Markets

Musk says don't buy Tesla, goes to YouTube as call devolved

Musk says don't buy Tesla, goes to YouTube as call devolved

Of particular scorn to Musk were the two analysts he cut off on Tesla's quarterly earnings call on Wednesday - one from Bernstein, and the other from RBC Capital Markets.

Musk believes the two analysis he rebuked - RBC Capital Markets' Joseph Spak and Bernstein's Toni Sacconaghi - were asking questions created to stoke a short-selling frenzy. "They are actually on the opposite side of investors", Musk tweeted earlier Friday.

After offering his explanation on Twitter, Musk changed topics and tweeted instead that the next batch of the Boring Company's "Not a Flamethrower" flamethrower would be arriving just in time for the "short burn of the century".

Elon Musk: Excuse me.

With his pointed comments on social media, Musk is doubling down on the defiant attitude he displayed on Wednesday's earnings call - one that infuriated analysts across Wall Street. But that's no reason to hand the call over to a blogger from YouTube for a dozen questions that spanned 23 minutes, which is what Musk did.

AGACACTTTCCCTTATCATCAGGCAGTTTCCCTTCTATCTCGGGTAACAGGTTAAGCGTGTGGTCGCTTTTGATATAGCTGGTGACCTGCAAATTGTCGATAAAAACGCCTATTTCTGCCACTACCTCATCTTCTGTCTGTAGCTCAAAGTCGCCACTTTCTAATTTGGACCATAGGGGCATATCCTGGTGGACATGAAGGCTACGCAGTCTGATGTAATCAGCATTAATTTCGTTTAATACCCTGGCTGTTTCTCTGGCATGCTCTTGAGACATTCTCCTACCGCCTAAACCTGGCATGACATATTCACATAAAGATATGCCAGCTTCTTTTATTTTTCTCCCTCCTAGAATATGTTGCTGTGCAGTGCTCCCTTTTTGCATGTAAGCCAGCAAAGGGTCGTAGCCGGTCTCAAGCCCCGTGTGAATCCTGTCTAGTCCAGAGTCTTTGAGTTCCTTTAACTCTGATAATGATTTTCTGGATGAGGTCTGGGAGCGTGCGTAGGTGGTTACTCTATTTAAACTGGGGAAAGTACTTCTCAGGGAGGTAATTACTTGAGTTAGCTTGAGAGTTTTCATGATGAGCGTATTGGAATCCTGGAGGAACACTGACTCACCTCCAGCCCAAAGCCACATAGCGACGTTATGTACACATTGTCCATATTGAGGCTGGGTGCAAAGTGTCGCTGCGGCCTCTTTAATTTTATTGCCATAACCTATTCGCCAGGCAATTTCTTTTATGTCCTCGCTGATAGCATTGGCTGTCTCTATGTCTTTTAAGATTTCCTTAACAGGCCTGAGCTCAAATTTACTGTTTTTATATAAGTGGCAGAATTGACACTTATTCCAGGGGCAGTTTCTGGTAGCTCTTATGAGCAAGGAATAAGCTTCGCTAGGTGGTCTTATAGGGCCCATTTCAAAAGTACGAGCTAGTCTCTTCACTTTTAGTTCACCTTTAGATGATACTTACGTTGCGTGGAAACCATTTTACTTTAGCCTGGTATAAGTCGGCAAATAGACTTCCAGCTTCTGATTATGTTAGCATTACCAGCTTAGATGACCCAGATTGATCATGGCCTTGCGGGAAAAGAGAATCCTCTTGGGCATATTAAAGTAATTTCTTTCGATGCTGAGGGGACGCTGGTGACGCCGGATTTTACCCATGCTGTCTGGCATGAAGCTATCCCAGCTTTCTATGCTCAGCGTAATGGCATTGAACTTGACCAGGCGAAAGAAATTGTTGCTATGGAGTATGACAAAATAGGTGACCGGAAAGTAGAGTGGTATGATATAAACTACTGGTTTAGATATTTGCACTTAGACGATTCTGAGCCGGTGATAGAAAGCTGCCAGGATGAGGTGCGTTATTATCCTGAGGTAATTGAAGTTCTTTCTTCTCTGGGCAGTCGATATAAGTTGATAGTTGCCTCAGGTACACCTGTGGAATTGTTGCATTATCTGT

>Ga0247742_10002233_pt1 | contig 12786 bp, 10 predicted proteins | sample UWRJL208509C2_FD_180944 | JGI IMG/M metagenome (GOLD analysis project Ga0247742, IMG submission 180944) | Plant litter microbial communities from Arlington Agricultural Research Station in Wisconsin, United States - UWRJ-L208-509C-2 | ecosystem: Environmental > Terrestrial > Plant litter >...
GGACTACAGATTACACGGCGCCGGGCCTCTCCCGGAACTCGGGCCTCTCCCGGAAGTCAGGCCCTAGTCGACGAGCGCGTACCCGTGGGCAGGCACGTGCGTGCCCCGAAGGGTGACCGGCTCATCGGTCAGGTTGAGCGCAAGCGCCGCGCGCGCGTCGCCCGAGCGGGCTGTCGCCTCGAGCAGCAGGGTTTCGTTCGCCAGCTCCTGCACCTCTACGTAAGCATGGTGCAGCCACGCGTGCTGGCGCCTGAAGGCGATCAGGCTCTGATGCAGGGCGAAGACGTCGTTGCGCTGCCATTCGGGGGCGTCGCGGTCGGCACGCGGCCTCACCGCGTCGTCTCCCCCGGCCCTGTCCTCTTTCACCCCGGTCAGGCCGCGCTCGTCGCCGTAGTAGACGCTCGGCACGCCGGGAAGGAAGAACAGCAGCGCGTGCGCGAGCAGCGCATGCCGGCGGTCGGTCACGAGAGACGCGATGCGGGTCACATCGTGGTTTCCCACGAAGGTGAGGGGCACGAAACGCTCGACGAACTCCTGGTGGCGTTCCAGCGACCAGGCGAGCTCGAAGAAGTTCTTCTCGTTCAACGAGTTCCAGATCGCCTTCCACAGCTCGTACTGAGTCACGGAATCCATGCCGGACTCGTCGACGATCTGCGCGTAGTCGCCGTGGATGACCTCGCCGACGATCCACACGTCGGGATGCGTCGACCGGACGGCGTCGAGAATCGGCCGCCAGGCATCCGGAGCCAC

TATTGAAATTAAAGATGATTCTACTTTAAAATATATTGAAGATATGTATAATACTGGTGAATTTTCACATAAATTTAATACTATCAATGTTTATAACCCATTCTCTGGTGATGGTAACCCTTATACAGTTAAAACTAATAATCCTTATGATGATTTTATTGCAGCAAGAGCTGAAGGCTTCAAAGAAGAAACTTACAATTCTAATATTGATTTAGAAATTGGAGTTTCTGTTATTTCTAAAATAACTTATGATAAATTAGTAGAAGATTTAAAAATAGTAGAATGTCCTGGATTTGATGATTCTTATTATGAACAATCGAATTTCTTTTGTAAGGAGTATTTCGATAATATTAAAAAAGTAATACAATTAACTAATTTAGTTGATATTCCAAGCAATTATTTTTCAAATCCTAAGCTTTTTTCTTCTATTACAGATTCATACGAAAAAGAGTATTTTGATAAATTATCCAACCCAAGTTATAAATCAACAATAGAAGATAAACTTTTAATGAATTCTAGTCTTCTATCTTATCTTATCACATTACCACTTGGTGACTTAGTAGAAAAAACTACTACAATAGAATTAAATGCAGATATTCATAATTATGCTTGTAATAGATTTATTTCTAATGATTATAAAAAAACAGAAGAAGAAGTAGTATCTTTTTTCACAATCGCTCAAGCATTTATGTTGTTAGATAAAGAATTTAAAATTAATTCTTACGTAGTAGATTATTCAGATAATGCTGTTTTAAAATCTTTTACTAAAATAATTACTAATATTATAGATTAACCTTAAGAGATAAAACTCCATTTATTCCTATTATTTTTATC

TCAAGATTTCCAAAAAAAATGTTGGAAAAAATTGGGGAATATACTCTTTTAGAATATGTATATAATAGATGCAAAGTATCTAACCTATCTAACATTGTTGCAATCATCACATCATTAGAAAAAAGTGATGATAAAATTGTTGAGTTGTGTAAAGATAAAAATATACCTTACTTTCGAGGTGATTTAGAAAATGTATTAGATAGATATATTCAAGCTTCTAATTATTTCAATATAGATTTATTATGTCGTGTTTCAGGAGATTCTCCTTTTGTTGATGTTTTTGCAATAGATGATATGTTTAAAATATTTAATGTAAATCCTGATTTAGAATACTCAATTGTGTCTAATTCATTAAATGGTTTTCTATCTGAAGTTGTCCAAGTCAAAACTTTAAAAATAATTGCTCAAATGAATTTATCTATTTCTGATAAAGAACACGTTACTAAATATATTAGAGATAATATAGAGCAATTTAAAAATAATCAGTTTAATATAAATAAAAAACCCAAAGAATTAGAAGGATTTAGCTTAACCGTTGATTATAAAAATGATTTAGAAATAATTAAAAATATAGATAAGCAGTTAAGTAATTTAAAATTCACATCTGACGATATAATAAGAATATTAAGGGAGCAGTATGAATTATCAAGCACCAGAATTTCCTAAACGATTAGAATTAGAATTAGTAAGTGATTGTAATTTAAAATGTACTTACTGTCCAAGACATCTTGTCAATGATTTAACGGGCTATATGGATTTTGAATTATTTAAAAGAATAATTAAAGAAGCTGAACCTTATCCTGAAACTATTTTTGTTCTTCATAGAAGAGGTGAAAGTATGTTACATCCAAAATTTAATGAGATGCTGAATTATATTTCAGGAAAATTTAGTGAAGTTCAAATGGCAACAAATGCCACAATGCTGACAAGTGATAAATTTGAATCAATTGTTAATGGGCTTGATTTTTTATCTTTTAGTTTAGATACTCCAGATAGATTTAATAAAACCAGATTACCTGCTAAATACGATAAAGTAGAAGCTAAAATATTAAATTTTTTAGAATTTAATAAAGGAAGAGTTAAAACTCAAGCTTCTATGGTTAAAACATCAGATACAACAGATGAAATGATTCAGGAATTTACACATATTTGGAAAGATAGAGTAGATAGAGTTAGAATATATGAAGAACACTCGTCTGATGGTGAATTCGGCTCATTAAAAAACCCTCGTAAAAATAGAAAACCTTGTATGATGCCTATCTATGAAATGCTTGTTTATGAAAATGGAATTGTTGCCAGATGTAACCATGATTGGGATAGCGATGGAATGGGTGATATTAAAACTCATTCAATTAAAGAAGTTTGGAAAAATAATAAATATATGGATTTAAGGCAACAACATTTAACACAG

Facebook's Oculus Go VR headset now shipping to Canada
Starting at $199 Dollars for 32 GB of storage (or $249 USD for the 64 GB model), Oculus Go was designed with comfort in mind. There is also a companion app in the Play Store or app store (for iOS users) for downloading games and apps for the headset.

While Tesla is seen by most as a "story stock" - meaning that its value is mostly linked to its future potential and all the products in its pipeline rather than its current financial results, historically, Tesla had its biggest stock price increases after reporting a profit.

Tesla CEO Elon Musk took to Twitter Friday morning to once again confront skeptics of his company.

He explained that the question from Bernstein's Sacconaghi was "boneheaded" because the topic had already been covered in a shareholder letter. First of all, even though short sellers take the position that a stock is headed lower, by most definitions, they are "investors".

In response to RBC's "absurd" question regarding the percentage of Model 3 reservations that Tesla had started to configure, Musk said that Tesla has roughly a half a million reservations, despite no advertising and no cars in showrooms.

The chief executive was criticised for cutting off two analysts who asked about the electric vehicle and solar panel company's cash needs and orders for its Model-3.